News Article Details

EDITORIAL: Wear blue for autism awareness

Northeast Mississippi Daily Journal - 4/8/2019

April 08-- Apr. 8--April 2 was the 12th annual World Autism Awareness Day, a day designated to bring more awareness to autism.

Educating, whether one-on-one or en masse, remains a crucial task if people are to understand the disorder, but more importantly, to embrace those deemed different because they are affected by the disorder.

Facebook was ablaze in blue last Tuesday as people posted pictures of themselves dressed in all shades of blue in honor of a friend or family member who is autistic.

It may seem simple, but putting a name or a face to someone meeting the challenges of autism makes a massive difference.

We all likely love someone who is affected with some degree of autism. At the very least, we know someone who loves someone who is.

What exactly is autism?

Autism, or autism spectrum disorder (ASD), refers to a broad range of conditions characterized by challenges with social skills, repetitive behaviors, speech and nonverbal communication.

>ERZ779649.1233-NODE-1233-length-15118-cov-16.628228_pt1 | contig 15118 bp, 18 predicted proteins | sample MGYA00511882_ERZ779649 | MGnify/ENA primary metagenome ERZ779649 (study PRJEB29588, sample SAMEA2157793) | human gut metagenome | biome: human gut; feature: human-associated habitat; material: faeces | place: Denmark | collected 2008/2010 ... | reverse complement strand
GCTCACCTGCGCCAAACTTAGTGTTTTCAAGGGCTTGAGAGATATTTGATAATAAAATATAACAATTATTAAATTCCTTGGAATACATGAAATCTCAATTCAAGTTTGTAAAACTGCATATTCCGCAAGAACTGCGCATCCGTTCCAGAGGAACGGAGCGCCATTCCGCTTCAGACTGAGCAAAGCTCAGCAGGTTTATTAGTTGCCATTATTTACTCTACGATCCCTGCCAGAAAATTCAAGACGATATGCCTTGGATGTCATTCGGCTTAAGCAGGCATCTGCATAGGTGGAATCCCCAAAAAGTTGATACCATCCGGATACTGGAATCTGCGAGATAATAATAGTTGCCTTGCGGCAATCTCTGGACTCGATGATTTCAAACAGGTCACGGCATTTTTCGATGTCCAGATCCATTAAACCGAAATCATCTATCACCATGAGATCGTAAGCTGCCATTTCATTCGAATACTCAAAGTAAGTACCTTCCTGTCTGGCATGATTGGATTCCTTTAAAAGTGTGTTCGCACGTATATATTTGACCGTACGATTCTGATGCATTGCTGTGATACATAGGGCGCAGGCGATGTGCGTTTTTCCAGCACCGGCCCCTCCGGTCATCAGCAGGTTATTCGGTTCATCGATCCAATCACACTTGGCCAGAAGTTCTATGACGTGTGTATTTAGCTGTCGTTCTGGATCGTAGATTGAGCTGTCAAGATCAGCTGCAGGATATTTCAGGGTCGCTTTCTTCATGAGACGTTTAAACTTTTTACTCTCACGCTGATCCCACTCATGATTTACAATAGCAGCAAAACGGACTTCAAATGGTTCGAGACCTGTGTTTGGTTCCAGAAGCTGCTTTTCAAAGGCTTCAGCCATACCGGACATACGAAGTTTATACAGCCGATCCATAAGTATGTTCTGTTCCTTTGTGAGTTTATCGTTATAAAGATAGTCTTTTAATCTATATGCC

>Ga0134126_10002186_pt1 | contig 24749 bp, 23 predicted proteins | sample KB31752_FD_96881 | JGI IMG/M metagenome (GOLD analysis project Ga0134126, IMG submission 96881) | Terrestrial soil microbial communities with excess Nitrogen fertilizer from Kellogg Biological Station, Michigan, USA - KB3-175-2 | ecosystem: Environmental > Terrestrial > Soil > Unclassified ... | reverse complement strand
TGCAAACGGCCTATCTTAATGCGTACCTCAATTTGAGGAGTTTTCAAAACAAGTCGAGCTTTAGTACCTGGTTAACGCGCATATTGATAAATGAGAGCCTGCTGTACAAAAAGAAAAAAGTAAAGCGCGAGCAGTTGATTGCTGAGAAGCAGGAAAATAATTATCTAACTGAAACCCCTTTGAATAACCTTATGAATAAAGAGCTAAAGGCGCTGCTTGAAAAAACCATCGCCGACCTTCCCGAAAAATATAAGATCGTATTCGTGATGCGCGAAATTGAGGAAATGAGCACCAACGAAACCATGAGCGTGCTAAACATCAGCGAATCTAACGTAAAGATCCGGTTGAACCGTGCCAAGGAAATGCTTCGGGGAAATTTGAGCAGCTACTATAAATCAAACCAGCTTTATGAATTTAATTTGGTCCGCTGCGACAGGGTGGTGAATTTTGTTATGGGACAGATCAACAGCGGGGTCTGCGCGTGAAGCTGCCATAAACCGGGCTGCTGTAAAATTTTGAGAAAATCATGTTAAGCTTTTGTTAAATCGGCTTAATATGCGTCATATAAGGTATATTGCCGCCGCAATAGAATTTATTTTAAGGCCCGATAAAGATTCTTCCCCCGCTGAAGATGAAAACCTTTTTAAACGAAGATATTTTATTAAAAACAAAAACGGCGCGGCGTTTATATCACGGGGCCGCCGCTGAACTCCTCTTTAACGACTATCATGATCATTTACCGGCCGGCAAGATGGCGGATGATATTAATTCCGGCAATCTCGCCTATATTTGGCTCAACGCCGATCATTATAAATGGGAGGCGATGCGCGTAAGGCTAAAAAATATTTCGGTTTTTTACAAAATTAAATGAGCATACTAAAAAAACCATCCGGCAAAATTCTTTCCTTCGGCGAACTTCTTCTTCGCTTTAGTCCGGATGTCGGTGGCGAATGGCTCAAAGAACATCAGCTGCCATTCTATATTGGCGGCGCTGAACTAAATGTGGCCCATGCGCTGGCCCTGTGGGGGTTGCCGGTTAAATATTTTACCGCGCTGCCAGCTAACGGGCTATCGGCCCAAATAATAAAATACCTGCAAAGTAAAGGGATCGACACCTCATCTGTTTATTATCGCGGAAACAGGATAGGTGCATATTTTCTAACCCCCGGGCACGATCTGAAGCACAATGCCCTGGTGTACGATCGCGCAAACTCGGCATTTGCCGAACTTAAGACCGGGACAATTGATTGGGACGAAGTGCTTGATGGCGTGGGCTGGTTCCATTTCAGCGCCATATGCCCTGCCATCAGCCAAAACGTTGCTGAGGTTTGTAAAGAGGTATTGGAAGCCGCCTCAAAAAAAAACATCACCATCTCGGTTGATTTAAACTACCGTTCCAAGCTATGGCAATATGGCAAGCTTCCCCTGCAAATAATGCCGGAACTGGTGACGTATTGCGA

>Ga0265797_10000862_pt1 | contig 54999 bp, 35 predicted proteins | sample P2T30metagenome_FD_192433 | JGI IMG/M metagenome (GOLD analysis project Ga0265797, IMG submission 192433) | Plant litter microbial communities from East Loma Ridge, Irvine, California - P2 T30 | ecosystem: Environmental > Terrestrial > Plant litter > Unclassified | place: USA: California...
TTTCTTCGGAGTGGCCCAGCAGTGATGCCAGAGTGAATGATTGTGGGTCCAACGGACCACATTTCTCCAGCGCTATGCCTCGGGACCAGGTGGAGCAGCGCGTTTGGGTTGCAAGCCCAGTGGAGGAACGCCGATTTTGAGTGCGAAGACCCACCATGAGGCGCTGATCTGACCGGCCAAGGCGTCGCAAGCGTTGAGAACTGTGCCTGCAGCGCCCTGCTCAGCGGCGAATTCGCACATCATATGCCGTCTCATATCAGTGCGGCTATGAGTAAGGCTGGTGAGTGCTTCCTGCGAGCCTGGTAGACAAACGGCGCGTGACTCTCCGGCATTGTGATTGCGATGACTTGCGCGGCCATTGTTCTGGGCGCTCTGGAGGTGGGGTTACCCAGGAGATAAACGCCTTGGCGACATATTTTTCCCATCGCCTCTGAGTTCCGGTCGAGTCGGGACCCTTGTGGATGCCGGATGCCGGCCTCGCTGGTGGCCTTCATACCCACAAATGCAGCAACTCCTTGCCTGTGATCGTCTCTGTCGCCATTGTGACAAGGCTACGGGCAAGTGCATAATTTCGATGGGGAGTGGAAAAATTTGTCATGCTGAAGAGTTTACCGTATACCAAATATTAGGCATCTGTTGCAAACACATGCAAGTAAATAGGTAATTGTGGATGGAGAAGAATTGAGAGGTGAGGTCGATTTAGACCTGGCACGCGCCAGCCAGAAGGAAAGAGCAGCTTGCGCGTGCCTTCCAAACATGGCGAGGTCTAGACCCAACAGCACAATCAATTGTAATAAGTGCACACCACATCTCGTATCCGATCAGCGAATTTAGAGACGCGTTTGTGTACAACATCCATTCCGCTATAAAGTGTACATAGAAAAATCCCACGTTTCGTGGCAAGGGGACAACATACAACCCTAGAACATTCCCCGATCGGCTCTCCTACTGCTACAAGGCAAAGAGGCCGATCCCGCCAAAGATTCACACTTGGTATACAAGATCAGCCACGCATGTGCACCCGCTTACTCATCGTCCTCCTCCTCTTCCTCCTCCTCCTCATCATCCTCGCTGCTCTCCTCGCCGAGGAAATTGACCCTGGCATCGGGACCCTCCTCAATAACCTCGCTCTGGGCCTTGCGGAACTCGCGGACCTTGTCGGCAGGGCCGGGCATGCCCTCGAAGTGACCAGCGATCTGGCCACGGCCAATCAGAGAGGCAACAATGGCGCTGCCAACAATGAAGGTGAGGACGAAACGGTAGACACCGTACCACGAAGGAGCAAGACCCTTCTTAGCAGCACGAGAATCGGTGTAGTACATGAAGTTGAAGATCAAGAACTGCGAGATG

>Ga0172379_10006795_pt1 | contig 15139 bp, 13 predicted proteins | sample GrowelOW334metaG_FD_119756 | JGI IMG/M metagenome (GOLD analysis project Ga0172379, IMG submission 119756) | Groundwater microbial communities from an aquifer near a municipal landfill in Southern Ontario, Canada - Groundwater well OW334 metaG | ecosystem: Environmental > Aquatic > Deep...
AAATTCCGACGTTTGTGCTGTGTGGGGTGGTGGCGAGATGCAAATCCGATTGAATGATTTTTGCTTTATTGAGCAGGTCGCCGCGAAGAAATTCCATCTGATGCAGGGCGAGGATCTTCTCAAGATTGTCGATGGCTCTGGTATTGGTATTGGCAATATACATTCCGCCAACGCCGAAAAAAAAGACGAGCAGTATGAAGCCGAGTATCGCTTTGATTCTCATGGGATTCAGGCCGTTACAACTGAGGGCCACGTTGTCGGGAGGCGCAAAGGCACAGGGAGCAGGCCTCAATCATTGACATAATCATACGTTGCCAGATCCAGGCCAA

It causes deficits in communication and socialization, and children affected by it often have restricted interests and engage in repetitive behaviors like rocking or hand flapping.

There is no cure, but studies show that early intervention and intensive therapy can significantly lessen its affects

According to the Centers for Disease Control, autism affects an estimated 1 in 59 children in the United States today.

Fortunately for Northeast Mississippi, The Autism Center of Tupelo formed in October 2009 and opened in January 2010. The center has continued to make major inroads in helping young people with autism.

Most recently, Daily Journal writer Michaela Gibson Morris reported on the Autism Center's new BLAST program, designed to help older children and teens on the autism spectrum build the skills needed to help them live as independently as possible.

There are already 16 participants signed up for the program.

We applaud the Autism Center and the work done to offer a hand-up to young people and their parents.

We affirm the parents of young people with autism for their fierce advocacy of their children.

To all who are themselves meeting the challenges presented by autism, we pledge to help educate those who do not yet understand.

Autism Awareness Month continues throughout April.

Wear blue.


(c)2019 the Northeast Mississippi Daily Journal (Tupelo, Miss.)

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